Pakistan is building a wall on its border with Afghanistan to keep out militants and drug smugglers. And it is being built up and down the rugged Hindu Kush Mountains. As of a year ago they constructed 560 miles of it.
We cannot allow a disorderly open borders policy whereby we implicitly encourage waves of people to make a treacherous journey to cross the border illegally with the notion that once across they will find "sanctuary" and be allowed to stay. To remove the danger and to be fair to the American people and fair to all people in the world who want to move to the U.S., our system has to be orderly and fair and based on controlled legal immigration.
4. Please define your position on health care reform, especially as it relates to the Affordable Care Act.
I sponsored a bill in the state senate a year ago to ensure all Illinoisans are protected from being denied health coverage if they having preexisting health conditions. I got that bill passed the Senate unanimously. In Congress, I will first work hard to have in permanent law that preexisting conditions will never again be able to be used to deny people health coverage.
I support efforts to stop "surprise billing" where people who have been treated find out that even though they made known which health insurance they have, they later received astounding bills for providers or services outside of what their insurance company covers. That has to be stopped.
Simple steps such as finally allowing people or industries to pool across state lines when negotiating for health insurance will make a big difference in costs. So too will enhanced Health Safety Accounts (HSAs). Everything to increase consumer shopping among providers and on cost monitoring for services provided will have beneficial effects.
With that said, I strongly oppose Medicare-for-All or single payer systems because either will damage the level of health care provided. We need to make relentless steps forward, not gigantic steps backward.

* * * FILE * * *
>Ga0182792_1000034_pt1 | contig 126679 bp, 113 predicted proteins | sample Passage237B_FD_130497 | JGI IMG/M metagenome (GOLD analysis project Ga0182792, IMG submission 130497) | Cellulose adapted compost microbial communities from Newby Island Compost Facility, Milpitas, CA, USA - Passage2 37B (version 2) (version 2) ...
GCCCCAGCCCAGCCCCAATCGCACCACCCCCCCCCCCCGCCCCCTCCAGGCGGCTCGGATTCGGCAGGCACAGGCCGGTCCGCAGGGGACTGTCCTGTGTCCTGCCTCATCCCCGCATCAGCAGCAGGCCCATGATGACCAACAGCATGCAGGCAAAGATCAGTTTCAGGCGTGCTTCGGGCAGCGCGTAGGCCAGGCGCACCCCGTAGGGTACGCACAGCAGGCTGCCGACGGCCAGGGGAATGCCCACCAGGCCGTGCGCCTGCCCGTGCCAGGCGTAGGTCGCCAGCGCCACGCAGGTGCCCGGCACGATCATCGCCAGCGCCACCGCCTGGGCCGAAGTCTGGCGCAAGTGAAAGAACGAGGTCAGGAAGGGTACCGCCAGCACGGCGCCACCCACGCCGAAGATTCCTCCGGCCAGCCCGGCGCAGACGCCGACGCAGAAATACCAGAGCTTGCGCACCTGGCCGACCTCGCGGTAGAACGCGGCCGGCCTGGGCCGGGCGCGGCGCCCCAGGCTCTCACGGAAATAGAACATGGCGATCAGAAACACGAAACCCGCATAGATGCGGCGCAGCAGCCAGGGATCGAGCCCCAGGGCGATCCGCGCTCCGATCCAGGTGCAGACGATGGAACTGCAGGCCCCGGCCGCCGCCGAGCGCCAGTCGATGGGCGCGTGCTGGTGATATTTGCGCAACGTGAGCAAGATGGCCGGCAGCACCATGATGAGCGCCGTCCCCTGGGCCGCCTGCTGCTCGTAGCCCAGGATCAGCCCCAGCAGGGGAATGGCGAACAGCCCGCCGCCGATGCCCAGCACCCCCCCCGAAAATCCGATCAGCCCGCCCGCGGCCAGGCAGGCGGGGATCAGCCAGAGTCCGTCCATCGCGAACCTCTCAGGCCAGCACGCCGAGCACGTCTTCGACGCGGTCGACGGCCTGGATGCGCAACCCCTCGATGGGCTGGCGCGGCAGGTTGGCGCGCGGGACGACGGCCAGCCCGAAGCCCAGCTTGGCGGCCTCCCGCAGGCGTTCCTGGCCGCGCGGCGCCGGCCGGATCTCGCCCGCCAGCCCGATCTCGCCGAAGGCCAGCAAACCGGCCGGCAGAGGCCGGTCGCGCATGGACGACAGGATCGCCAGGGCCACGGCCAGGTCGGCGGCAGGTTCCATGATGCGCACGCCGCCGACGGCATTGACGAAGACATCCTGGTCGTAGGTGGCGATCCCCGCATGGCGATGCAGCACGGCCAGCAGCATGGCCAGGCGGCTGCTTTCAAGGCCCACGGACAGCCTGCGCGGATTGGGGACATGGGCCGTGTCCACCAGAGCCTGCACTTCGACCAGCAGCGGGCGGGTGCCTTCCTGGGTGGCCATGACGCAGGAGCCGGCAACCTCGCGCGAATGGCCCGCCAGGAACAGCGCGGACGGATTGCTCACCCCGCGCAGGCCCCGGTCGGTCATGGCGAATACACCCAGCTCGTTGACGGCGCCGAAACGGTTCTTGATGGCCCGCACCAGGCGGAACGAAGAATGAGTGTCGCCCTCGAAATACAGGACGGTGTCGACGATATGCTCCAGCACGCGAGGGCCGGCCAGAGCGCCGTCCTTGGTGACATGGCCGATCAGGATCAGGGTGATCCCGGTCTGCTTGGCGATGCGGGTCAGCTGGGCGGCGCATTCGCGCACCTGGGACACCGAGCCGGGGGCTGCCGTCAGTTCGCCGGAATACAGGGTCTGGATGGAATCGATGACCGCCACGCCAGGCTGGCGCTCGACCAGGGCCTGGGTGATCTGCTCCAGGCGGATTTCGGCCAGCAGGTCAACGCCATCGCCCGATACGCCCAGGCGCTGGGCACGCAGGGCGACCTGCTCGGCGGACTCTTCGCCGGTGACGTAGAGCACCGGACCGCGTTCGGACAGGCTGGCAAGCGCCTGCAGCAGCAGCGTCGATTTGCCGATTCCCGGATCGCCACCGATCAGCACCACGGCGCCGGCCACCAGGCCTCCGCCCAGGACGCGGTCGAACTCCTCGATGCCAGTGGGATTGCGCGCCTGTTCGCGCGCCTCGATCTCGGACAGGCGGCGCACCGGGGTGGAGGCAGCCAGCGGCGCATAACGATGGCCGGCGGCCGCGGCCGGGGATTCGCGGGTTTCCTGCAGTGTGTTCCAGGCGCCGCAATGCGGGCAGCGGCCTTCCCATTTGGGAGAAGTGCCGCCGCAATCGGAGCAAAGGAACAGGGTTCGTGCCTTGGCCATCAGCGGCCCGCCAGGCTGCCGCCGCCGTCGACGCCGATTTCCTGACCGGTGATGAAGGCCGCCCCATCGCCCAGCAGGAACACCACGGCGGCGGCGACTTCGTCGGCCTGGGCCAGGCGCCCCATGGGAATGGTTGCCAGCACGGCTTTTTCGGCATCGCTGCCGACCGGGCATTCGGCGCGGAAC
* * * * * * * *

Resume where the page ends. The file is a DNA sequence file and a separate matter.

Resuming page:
5. What is your position on federal funding for contraception, the Violence Against Women Act and reproductive rights?
I support funding for the Violence Against Women Act. I am pro-life with exceptions for rape, incest or when the life of the mother is at stake. I support the mission of community health centers with Title X funding, so long as there is no connection with the abortion industry.
6. What do you consider America's role in world affairs? What are we doing correctly to fill that role? What else should we be doing?
The world would be in chaos if not for the United States. While we cannot police every wrong in the world, we have been able to keep basic law and order in the world with help from our allies. That allows Americans to prosper by having unimpeded markets abroad for our products and services. And it keeps problems from building to proportions that would eventually affect us at home. Maintaining freedom of navigation in international waters, self-determination for peoples, freedom from aggression, and with an intolerance for genocide or chemical or biological weapons use anywhere in the world is a basic standard that we have maintained for decades and is in our national security interest.
It has been said that "the best sermon is a good example." In that regard we need to offer a good example to other nations. Our robust economy and the individual opportunity that comes with it, is a great example to the world.
We must also have an assertive public diplomacy policy where our government pays at least as much attention to communicating with the people of other countries that we do in communicating with their governments. While governments come and go, the people are always there. Their opinions matter.
7. Do you believe climate change is caused by human activity? What steps should government be taking to address the issue?
Yes, science proves some climate change is caused by human activity. As we use the next several decades to transition to a much greater reliance on renewable energy, we must also ensure our economy stays strong to be able to finance widespread use of green technology. It bears noting that poor countries tend to spend little on the environment because they just don't have the money to do it.
It is not enough for a politician to be against this or that energy source without having an overall plan to produce the overall energy our people need.
Last fall, Elizabeth Warren called for phasing out nuclear energy. That is on top of those on the left wanting to also eliminate natural gas fueled electricity generation because it is a fossil fuel, hydroelectric generation because it can disturb river ecosystems, windmill zoning permits because they can kill birds on migration, large solar farms in the Mojave Desert for the same reason, and of course they want to eliminate coal fueled electricity production. They even oppose zoning permits for geothermal installations. So what does that leave for electricity generation?
Something has to give.